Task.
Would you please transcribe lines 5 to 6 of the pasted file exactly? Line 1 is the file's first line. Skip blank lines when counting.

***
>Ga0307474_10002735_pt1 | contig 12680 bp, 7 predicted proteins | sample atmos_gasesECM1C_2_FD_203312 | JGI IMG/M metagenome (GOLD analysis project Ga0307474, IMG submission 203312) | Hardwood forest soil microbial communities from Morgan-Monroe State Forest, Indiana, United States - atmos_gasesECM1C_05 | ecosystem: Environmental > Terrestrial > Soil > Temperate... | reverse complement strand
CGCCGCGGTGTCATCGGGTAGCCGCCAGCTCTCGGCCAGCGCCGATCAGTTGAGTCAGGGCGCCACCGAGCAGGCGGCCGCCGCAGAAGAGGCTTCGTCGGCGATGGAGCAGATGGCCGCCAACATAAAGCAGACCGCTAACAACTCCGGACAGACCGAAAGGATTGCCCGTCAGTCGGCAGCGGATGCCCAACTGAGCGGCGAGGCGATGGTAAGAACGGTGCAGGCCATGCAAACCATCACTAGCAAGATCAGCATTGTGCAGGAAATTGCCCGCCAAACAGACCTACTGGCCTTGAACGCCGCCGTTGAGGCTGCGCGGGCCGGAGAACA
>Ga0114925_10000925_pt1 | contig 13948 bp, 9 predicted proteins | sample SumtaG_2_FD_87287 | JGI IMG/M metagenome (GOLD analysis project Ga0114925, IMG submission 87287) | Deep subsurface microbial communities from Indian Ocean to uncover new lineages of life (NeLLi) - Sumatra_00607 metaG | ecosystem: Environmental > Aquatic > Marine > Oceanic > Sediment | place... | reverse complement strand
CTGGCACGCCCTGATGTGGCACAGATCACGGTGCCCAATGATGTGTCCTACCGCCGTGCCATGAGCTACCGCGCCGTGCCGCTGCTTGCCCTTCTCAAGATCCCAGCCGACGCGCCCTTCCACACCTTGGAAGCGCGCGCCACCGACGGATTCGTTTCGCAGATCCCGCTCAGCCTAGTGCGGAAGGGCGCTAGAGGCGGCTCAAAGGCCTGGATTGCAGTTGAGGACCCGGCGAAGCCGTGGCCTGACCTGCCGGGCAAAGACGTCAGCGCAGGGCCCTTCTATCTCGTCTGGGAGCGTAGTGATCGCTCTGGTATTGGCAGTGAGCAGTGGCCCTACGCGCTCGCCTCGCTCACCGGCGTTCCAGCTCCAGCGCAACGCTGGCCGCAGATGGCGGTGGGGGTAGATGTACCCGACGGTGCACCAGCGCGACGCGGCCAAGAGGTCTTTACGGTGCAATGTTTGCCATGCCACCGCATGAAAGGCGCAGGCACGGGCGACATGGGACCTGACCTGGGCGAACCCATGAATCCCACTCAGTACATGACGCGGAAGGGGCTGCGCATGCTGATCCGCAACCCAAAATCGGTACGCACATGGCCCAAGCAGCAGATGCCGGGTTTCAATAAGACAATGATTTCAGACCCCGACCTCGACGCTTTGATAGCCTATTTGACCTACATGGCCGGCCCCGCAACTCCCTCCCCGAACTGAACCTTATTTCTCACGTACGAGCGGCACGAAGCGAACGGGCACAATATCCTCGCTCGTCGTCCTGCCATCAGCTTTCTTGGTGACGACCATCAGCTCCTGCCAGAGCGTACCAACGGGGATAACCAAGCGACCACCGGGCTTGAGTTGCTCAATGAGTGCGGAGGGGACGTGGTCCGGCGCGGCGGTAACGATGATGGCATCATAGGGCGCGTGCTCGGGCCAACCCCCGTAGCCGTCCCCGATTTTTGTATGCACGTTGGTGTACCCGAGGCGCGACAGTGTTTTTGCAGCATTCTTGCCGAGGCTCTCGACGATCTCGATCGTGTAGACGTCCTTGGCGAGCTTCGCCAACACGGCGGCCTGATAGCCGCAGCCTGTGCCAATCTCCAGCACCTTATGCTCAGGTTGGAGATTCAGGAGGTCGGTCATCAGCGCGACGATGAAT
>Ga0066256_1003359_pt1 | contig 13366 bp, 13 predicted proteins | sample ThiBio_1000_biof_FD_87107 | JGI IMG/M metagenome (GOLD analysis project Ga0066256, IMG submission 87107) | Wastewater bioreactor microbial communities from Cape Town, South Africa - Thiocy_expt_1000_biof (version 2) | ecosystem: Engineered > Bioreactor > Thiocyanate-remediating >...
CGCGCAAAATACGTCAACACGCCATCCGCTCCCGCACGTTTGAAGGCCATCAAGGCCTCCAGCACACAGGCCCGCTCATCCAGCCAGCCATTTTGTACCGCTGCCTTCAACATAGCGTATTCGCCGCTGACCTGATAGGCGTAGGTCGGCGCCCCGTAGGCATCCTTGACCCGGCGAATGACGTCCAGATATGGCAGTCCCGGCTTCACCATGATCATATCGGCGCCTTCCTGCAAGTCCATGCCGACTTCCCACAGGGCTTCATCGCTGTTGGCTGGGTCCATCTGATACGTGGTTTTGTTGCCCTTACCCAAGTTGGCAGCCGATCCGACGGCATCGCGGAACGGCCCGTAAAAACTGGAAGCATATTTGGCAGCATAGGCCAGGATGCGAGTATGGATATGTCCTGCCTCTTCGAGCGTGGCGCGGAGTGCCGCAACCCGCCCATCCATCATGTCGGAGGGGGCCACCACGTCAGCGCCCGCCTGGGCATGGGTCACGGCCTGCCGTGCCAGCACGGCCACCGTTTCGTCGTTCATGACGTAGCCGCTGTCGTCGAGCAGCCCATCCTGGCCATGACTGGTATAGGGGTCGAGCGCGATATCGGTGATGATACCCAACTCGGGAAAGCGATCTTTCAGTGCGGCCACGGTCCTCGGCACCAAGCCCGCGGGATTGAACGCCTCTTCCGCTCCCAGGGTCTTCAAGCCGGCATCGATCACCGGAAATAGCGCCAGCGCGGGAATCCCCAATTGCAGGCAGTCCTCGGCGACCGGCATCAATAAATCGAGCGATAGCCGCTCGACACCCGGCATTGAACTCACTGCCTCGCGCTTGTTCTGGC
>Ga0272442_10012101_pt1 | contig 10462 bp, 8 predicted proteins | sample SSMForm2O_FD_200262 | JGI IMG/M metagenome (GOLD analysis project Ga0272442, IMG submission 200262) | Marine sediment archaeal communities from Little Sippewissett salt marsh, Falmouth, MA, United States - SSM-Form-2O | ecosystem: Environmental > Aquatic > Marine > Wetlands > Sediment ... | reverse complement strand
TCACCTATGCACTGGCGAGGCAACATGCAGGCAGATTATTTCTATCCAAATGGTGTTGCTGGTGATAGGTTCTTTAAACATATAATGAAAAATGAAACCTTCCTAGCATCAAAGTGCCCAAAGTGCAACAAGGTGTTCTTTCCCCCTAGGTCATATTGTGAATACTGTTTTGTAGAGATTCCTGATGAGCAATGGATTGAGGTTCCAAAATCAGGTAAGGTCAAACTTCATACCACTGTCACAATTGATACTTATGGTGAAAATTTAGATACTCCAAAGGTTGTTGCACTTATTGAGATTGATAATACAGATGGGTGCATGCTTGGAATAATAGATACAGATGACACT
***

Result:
>Ga0066256_1003359_pt1 | contig 13366 bp, 13 predicted proteins | sample ThiBio_1000_biof_FD_87107 | JGI IMG/M metagenome (GOLD analysis project Ga0066256, IMG submission 87107) | Wastewater bioreactor microbial communities from Cape Town, South Africa - Thiocy_expt_1000_biof (version 2) | ecosystem: Engineered > Bioreactor > Thiocyanate-remediating >...
CGCGCAAAATACGTCAACACGCCATCCGCTCCCGCACGTTTGAAGGCCATCAAGGCCTCCAGCACACAGGCCCGCTCATCCAGCCAGCCATTTTGTACCGCTGCCTTCAACATAGCGTATTCGCCGCTGACCTGATAGGCGTAGGTCGGCGCCCCGTAGGCATCCTTGACCCGGCGAATGACGTCCAGATATGGCAGTCCCGGCTTCACCATGATCATATCGGCGCCTTCCTGCAAGTCCATGCCGACTTCCCACAGGGCTTCATCGCTGTTGGCTGGGTCCATCTGATACGTGGTTTTGTTGCCCTTACCCAAGTTGGCAGCCGATCCGACGGCATCGCGGAACGGCCCGTAAAAACTGGAAGCATATTTGGCAGCATAGGCCAGGATGCGAGTATGGATATGTCCTGCCTCTTCGAGCGTGGCGCGGAGTGCCGCAACCCGCCCATCCATCATGTCGGAGGGGGCCACCACGTCAGCGCCCGCCTGGGCATGGGTCACGGCCTGCCGTGCCAGCACGGCCACCGTTTCGTCGTTCATGACGTAGCCGCTGTCGTCGAGCAGCCCATCCTGGCCATGACTGGTATAGGGGTCGAGCGCGATATCGGTGATGATACCCAACTCGGGAAAGCGATCTTTCAGTGCGGCCACGGTCCTCGGCACCAAGCCCGCGGGATTGAACGCCTCTTCCGCTCCCAGGGTCTTCAAGCCGGCATCGATCACCGGAAATAGCGCCAGCGCGGGAATCCCCAATTGCAGGCAGTCCTCGGCGACCGGCATCAATAAATCGAGCGATAGCCGCTCGACACCCGGCATTGAACTCACTGCCTCGCGCTTGTTCTGGC